While electric models may be less expensive and easier to operate, "nitro"-powered R/C cars and trucks have the definite edge when it comes to realism and performance. They are NOT powered by gasoline—they use a special fuel, commonly referred to as "glow fuel" or "nitro." But they do capture the sights and sounds of real, full-size racing like no electric can. The engines roar powerfully...exhaust vapors trail your machine...and the speeds are unbelievable! You have a huge variety to choose from: trucks, buggies, sedans, stock cars, truggies and more. Many come in "sport" or "competition" versions. First-timers might prefer the sport models for their lower cost, though if you're set on racing you may want some competition features, such as ball bearings and oil shocks.
When you choose a car, make sure you understand what it does and does not include. Some kits already come with an engine. Competition-level cars provide the basic chassis, but often require you to purchase an engine and body separately. Follow the Accessories Required links for the model you choose to see a list of the items you'll need
Radio & Accessories
You can control a nitro R/C vehicle with the same type of 2-Channel
radio systems used for an electric model. The one difference is that you will also need batteries to power the receiver in your vehicle. There is no battery pack for the motor that might also be used to power the receiver.
Radio Shopping Tips
Engine & Accessories
Most nitro-powered R/C models are powered by small, 2-cycle, internal combustion "glow" Engines
. They burn a nitromethane-based fuel that includes special lubricants for engine protection.
Full-size automobile engines use spark plugs that ignite fuel with a spark...glow engines use a "glow plug" that, once heated with a battery-powered "glow starter," hold that heat to continue igniting the glow fuel as you race.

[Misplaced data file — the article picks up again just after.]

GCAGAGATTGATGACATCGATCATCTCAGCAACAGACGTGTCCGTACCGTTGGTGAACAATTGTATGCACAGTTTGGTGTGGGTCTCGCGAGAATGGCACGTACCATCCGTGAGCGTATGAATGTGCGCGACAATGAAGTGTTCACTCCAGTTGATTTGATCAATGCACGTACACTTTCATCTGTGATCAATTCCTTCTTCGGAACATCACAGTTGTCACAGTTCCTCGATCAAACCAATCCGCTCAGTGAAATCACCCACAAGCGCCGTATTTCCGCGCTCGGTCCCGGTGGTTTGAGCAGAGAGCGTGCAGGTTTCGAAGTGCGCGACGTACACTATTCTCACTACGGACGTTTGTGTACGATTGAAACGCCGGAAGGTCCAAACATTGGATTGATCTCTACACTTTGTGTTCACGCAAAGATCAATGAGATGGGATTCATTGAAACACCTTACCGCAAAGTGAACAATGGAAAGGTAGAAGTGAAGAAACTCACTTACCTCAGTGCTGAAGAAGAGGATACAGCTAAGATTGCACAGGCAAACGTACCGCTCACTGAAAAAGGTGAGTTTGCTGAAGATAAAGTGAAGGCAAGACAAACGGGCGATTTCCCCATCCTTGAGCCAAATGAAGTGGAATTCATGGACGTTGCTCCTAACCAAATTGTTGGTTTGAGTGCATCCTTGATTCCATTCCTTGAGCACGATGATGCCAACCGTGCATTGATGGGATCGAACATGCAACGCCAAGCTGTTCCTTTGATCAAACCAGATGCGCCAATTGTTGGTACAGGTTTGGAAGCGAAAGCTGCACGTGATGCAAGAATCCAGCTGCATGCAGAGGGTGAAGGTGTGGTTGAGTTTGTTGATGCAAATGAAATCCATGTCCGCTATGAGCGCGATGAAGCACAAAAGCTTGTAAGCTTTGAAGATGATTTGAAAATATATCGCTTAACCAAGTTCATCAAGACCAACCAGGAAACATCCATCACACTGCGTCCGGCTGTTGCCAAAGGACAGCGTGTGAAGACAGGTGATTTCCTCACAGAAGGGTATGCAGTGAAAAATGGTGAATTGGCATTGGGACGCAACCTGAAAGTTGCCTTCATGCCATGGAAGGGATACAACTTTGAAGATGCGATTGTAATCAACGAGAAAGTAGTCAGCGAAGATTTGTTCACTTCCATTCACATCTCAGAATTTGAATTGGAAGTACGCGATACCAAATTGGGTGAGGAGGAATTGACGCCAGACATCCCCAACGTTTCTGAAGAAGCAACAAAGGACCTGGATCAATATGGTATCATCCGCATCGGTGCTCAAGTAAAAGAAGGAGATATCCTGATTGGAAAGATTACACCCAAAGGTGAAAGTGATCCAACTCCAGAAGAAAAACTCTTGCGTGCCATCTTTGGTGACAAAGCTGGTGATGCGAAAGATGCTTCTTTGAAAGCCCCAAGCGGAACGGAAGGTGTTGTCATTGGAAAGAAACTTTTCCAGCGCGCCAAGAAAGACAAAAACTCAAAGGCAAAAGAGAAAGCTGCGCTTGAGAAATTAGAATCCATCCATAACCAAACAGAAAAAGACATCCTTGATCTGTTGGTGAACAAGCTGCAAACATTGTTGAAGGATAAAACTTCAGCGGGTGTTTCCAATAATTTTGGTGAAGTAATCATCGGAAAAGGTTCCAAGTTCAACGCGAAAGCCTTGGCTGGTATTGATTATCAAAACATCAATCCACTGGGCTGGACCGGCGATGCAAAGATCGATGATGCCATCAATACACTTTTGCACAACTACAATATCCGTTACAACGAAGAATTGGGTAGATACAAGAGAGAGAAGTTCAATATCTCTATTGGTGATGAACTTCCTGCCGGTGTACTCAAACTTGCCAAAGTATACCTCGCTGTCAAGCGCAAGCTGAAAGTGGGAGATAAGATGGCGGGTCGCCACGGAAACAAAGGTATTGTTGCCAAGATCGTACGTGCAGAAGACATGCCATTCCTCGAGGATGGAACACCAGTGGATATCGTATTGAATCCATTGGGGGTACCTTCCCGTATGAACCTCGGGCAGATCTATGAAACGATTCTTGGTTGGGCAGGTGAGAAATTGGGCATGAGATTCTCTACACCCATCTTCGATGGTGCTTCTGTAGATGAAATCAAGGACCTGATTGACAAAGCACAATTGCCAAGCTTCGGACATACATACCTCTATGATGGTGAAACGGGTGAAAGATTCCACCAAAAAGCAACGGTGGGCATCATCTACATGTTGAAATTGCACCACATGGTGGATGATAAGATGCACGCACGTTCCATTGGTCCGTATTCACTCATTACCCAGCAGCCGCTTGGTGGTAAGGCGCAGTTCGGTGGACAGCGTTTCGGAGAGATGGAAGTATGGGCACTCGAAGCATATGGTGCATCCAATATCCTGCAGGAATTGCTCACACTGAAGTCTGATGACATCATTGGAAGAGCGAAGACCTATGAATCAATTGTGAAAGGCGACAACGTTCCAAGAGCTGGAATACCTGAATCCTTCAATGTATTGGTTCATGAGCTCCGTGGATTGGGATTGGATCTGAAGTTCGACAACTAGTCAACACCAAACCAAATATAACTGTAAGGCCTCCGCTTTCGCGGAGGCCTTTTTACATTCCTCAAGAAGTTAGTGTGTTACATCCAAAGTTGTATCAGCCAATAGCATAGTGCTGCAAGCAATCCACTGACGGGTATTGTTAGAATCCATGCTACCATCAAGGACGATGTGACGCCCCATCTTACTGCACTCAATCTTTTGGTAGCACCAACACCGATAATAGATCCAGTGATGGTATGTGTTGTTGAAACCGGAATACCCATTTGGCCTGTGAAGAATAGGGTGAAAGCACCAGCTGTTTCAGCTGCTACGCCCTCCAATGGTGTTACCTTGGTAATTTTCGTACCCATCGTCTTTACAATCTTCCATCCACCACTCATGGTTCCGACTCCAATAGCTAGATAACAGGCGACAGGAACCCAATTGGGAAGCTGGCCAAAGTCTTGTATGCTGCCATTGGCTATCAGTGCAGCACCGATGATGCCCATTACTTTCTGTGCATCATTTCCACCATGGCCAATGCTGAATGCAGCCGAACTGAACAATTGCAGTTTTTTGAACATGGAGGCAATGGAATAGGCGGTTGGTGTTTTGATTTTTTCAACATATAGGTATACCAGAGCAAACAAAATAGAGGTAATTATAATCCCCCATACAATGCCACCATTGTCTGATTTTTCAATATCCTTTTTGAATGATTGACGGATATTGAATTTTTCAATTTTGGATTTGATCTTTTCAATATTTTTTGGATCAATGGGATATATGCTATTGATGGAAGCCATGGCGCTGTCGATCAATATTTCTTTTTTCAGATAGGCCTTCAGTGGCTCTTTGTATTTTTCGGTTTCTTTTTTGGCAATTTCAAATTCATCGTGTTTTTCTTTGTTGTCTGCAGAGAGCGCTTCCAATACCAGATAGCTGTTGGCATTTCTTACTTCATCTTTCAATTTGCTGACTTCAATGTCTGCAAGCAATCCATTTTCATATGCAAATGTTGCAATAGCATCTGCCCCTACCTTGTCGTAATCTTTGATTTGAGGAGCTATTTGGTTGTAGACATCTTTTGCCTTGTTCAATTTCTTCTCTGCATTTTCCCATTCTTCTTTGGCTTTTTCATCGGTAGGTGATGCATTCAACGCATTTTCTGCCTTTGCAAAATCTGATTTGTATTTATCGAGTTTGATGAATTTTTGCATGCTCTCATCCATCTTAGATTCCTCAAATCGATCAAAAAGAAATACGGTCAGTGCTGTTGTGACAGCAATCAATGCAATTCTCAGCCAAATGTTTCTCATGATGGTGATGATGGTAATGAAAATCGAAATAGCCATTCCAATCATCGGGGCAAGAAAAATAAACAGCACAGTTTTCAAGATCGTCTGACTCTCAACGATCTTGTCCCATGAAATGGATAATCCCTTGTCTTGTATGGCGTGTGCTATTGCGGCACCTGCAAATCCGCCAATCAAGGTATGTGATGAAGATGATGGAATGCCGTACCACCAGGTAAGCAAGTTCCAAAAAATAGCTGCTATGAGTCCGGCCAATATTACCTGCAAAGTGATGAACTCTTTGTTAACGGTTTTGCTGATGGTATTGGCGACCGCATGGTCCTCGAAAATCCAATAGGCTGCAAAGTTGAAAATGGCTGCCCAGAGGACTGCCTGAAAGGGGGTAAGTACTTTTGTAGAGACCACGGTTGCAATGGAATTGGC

Your engine may or may not come with a glow plug. Regardless, you will need additional plugs because they do need to be replaced—it's always a good idea to take several spares with you to the track. The glow starter, too, must be purchased separately.
Fuel & Accessories
In addition to glow fuel, a number of fuel accessories
are available that make it easier to operate a nitro-powered car. To get the fuel from its container into your model's tank, for example, you can use a Fuel Pump (powered and hand-crank options are available), suction-type Fuel Bulb, or a small Fuel Bottle with specially angled neck for reaching easily into confined areas. And Fuel Filters, installed in the fuel lines, will trap impurities before they can reach and possibly damage your model's engine.
What else do I need?
Tools & Building Supplies:
If you purchased a kit rather than an RTR (Ready-to-Run) model, you'll need a few tools and building supplies to put your new vehicle together—such as: Paint Brush, Paint, Body Scissors, Masking Tape, Cyanoacrylate Glue, Modeling Knife, Motor Leads with Connector, 4-Way Wrench, Threadlocking Compound, Latex Foam Rubber (to protect your receiver from engine-induced vibration)
Follow the Accessories Required links for the model you choose to see a list of the items you'll need.
You have an assembled car or truck, a radio, an engine and fuel. That covers the basic equipment that makes an assembled gas model ready race. But you need a few additional items to transform it from a static machine to one that springs into action at your command.
Those include the following pieces of track equipment. Remember, the vast majority of these are one-time purchases. Buy them once and you're all set for a long, thrilling R/C racing career!
12V 5 Amp Field Battery
— to power all of your electric track equipment
— to recharge the field battery
Glow Starter or Glow Plug Clip
— both of these items provide your glow plug with the initial heat it needs to burn fuel; a Glow Starter (such as the Hobbico Hot-Shot 2 Standard
) carries its own battery, while a Glow Plug Clip is powered by your field battery
Starter Box or 12V Starter with Car Adapter
— if your engine is not equipped with its own recoil starter, you will need one of these devices to start it
For your own convenience, you'll probably also want to add a Field Bag to your shopping list—it gives you a handy method of transporting your model and equipment to and from the track. Follow the Accessories Required links for the model you choose to see a list of the items you'll need.